It can be difficult to start a conversation with someone if you are concerned that they may be showing signs of dementia or a memory condition.
But those who get help earlier have a better quality of life for longer, so it's important that they go to their GP at the earliest sign of any problems.
Here are some things to think about to help you plan a conversation about memory concerns:
Time and place - Choose a familiar and comfortable environment. Make sure you have enough time to talk so the conversation isn't rushed and you can plan your next steps together.
Put yourself in their shoes - Think about what might be stopping them going to the doctor and what you can say to reassure them. Have they noticed the symptoms?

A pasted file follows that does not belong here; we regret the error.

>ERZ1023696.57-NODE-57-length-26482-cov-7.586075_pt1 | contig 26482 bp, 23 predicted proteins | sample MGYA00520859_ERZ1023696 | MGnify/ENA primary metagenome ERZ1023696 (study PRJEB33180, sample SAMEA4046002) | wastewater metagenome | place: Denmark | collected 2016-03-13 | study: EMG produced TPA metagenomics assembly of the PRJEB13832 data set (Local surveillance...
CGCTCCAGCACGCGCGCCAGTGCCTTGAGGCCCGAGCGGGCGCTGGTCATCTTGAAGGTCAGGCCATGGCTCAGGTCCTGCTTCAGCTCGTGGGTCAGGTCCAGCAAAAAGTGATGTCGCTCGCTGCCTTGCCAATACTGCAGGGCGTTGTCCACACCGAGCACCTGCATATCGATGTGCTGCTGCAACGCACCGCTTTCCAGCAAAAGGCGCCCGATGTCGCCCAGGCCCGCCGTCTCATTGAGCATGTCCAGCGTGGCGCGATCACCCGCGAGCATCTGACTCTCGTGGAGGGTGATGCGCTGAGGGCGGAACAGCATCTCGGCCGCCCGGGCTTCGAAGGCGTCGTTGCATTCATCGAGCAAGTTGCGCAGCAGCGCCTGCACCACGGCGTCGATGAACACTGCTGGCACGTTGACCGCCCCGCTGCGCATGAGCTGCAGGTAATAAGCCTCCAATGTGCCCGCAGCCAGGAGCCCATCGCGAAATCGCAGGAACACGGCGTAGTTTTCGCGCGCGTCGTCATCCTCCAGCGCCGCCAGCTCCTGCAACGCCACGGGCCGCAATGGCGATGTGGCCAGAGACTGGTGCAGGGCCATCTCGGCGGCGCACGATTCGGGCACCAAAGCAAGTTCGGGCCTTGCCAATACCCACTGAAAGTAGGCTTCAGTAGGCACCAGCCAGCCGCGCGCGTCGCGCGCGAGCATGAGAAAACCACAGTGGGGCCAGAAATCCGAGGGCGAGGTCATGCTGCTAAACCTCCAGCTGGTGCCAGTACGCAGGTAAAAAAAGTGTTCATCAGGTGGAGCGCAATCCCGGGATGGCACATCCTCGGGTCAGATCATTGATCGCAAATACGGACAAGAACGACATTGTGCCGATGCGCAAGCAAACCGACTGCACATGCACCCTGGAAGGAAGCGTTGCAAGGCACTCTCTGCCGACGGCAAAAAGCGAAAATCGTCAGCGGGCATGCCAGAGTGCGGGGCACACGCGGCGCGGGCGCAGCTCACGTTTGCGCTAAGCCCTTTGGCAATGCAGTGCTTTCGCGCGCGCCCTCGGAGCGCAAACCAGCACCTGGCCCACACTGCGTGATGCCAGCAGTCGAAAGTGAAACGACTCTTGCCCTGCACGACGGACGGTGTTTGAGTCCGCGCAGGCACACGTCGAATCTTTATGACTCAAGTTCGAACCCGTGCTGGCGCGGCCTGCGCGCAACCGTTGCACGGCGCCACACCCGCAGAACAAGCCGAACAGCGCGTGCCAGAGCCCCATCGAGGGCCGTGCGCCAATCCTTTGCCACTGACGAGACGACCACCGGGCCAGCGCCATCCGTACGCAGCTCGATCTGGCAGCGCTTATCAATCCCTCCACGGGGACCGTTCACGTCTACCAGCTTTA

Use examples - Explain your concerns using examples, but be careful not to create a sense of blame. For instance "I've noticed you sometimes find it more difficult to make a cup of tea these days". Our list of symptoms might help you think of some examples.
Support - Think of ways you can offer your support like going to the GP with them. Let them know that there is practical, medical and financial support available.
Struggling to get through to someone who you think may have dementia? Alzheimer's Society has more tips which might help.
You could speak to your GP who may be able to arrange a home visit or invite them for a general health check.
Also, Alzheimer's Society offer advice from specially trained advisors on their helpline on 0300 222 1122. It might be appropriate to arrange an appointment for a Dementia Advisor to help you speak to the person who you are concerned about.
Find out what support is available for someone who is caring for a person with dementia.